In the Company of Sinners

Antonio, P. Pueyo
10th Sunday of the Year
June 5, 2005
Reproduced with Permission

He is back on the streets that he left more than twenty years ago. He walks in the shadows and talks to friends he has known in what seems to be another lifetime. He talks to the present street children, both boys and girls. They are surviving by whatever means necessary, sometimes selling their bodies. Some are not yet in their teens but in their weary eyes one can see that they have become familiar with the ways of the world.

He was one of them. He was a street urchin, abandoned by his parents. He has survived. He has slept on the sidewalks and under bridges. He has left the streets many years ago and came under the kindly treatment of some Sisters. He has earned the title of "Doctor". He has also become a priest. And now he is back among the street children.

This is a true story, although it sounds like the novel of Morris West, "Children of the Sun", about a priest in Naples. This is in the Philippines. This is a real person, a real priest. He still walks the streets of a city in Mindanao. You might have met him without knowing it. I know it is true because he told us his story. He was our retreat master.

Here is another story that beats novels and movies. This story was in the newspapers last week. A busload of people were held up and taken as hostages by armed men. This brave man negotiated with the armed men and ended up driving the car with the hostages and hold uppers. There was a chase, with the police and the military behind. At the end, the hostages were freed when the armed men left the car in a forested area. The driver? He is Bishop Emmanuel Cabajar of Pagadian, a Filipino Redemptorist.

Why take such risks on one's life and reputation? There are many other stories like these. There was the story of Francis of Assisi who left behind a life of riches and comfort and became a poor person among the poor. There was Mother Teresa of Calcutta who left behind a comfortable convent in order to take care of the sick and the dying on the stree ts of the city. There was Fr. Damien who left the United States to live among the lepers in the Pacific island of Molokai. After many years as their pastor, he prefaced his sermon with the words, "We lepers ". He became one of them.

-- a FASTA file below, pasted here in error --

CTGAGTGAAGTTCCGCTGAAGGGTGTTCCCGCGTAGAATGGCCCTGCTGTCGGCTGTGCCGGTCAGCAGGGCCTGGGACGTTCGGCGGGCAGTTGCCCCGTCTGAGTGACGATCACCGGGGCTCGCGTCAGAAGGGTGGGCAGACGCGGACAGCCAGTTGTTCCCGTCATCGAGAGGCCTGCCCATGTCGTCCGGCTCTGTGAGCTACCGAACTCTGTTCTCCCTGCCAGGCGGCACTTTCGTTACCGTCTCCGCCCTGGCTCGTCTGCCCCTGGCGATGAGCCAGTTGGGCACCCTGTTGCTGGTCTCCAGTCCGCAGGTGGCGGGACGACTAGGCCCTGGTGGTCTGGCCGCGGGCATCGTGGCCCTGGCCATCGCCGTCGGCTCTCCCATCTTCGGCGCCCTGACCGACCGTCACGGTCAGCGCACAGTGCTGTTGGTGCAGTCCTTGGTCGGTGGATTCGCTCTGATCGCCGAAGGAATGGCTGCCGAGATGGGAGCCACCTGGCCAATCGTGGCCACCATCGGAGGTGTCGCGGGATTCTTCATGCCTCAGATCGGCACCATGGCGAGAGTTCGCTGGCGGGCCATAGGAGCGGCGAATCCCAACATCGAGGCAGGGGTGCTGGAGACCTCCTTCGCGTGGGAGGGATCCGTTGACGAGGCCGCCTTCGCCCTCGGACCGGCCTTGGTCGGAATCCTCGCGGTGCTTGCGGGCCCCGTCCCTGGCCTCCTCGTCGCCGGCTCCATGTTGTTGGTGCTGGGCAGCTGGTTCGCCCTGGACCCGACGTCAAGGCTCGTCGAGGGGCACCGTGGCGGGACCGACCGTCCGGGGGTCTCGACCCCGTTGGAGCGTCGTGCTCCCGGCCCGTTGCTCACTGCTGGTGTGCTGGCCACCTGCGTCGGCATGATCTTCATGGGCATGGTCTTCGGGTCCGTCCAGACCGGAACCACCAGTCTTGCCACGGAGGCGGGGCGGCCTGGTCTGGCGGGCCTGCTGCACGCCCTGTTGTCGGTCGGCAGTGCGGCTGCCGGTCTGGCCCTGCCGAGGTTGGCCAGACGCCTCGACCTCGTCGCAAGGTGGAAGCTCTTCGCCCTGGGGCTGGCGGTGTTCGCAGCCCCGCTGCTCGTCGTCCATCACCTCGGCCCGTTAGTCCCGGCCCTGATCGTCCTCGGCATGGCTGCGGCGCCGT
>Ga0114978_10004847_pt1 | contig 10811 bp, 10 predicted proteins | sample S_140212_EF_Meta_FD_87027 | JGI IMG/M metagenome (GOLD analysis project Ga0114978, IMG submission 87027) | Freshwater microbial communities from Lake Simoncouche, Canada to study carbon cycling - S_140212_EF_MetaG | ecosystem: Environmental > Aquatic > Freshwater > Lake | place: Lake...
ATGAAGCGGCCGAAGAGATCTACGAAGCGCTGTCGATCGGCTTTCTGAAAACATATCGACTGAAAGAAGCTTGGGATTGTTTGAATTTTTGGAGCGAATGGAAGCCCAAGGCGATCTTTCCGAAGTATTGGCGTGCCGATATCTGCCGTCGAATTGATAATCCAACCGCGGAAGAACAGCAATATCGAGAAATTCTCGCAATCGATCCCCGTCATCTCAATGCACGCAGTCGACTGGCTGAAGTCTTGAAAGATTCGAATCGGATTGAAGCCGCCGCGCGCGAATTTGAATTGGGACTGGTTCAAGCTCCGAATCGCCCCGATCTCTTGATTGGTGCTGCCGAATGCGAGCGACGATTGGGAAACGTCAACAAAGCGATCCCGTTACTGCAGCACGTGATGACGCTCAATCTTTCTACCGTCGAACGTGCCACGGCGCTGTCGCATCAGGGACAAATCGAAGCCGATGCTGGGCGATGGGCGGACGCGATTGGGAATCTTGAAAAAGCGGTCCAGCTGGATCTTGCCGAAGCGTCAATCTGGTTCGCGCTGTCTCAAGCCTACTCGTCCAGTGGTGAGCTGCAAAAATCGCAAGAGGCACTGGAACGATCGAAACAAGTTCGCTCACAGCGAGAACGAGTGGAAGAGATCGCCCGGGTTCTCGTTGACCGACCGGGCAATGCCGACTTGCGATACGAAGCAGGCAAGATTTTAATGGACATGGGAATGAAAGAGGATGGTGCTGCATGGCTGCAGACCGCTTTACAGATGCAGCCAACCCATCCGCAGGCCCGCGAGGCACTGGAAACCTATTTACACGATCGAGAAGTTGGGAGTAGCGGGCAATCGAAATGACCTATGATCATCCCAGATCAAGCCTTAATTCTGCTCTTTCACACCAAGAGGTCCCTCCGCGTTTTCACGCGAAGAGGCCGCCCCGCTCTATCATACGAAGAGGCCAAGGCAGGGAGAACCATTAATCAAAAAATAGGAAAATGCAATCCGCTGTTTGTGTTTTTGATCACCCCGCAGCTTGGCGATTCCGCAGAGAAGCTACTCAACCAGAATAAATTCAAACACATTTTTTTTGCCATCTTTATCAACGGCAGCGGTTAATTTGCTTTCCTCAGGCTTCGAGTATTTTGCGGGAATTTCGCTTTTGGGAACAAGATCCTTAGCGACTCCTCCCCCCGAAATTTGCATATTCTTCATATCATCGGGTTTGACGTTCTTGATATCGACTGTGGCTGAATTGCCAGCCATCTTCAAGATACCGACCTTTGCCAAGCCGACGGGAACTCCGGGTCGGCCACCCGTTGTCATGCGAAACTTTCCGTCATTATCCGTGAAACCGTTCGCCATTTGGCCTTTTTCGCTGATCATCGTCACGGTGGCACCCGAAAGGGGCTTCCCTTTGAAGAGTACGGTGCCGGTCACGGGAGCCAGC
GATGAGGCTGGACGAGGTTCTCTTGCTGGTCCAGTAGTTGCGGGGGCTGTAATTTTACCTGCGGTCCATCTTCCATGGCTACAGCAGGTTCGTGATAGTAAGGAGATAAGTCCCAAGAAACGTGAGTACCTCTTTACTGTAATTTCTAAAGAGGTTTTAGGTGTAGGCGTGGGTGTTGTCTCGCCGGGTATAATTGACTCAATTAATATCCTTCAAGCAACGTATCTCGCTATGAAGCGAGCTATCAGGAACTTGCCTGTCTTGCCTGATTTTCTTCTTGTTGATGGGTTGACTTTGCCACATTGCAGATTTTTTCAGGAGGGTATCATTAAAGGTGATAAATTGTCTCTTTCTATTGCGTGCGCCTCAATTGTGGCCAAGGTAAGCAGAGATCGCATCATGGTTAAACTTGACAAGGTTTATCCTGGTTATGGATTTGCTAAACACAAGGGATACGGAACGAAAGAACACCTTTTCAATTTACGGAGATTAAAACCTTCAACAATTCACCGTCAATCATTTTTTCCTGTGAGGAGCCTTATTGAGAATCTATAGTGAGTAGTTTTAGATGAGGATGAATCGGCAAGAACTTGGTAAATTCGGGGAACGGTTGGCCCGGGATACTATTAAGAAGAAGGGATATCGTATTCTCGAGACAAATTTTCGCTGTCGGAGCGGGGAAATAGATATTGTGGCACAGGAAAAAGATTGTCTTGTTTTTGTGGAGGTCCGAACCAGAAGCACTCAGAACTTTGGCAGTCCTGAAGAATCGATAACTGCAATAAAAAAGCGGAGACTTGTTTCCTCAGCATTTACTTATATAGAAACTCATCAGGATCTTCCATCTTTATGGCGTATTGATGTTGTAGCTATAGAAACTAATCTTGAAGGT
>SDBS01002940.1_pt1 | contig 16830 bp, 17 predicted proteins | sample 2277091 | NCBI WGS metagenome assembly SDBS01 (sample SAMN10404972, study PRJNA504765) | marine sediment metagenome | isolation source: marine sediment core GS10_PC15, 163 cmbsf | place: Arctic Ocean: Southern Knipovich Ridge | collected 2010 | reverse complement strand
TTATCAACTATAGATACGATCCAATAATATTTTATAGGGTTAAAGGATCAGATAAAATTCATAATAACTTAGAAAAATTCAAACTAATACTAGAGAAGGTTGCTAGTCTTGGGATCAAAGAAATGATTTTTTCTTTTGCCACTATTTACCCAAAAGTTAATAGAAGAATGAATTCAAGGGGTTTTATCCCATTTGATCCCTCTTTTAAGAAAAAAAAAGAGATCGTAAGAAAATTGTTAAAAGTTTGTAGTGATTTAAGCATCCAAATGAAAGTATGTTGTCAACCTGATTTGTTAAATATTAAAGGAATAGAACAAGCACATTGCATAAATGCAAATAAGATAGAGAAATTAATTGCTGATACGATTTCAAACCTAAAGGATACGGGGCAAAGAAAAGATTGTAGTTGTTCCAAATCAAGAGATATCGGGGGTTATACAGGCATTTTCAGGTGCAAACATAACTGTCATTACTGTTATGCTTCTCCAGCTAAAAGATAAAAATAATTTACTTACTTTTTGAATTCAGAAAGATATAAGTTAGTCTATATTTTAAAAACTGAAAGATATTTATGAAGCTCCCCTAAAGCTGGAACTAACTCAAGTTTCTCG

Back to the question, why take such risks? The answer is, because Jesus took risks.

Every society has its marginal people. They live in the edges. They are not considered part of the mainstream. This may be due to their social and economic status, their tribe, color of skin, occupation or religion. Or this could be due to their moral standing. This was true of the prostitutes, the tax collectors, the Samaritans, and the lepers during the time of Jesus.

Imagine in this Sunday's gospel story Matthew sitting by his tax collector's table. He was unwanted. He was considered a sinful man for serving the Roman authorities and bleeding his own countrymen out of their earnings. . He was consorting with foreigners. He was marginalized because of his occupation. Perhaps he has gotten used to the looks, the side comments, and the insults. Perhaps he wished he were somewhere else doing something else.

Then came the invitation, "Follow me". Did he hear right? Somebody wanted him. Somebody appreciated him. And he was so happy he threw a party at his house and invited his friends, mostly tax collectors like him. And Jesus was seen in the company of sinners. Jesus took risks.

What Jesus did by calling Matthew and dining with sinners was to take another step in the same direction - from heaven to earth, from God to man, from strength to weakness, from omnipotence to vulnerability. Why not from acceptability to marginality? From conventionality to acting against expectations?

What good came out of this encounter? We know what happened to Matthew. He wrote this gospel. He became a disciple. By taking risks, Jesus won Matthew over. Jesus would take more risks up to the cross.

Why risk? The reason is to lift the sinner up. It is to restore the person to his proper place as member of God's family. It is to save. "Healthy people do not need the doctor but sick people do. Go find out what this means." (Mt. 9:12)

Life is not just about being safe, comfortable and secure.

Sometimes one has to take risks -- in order to save.

Action starter: Have you ever helped or saved someone?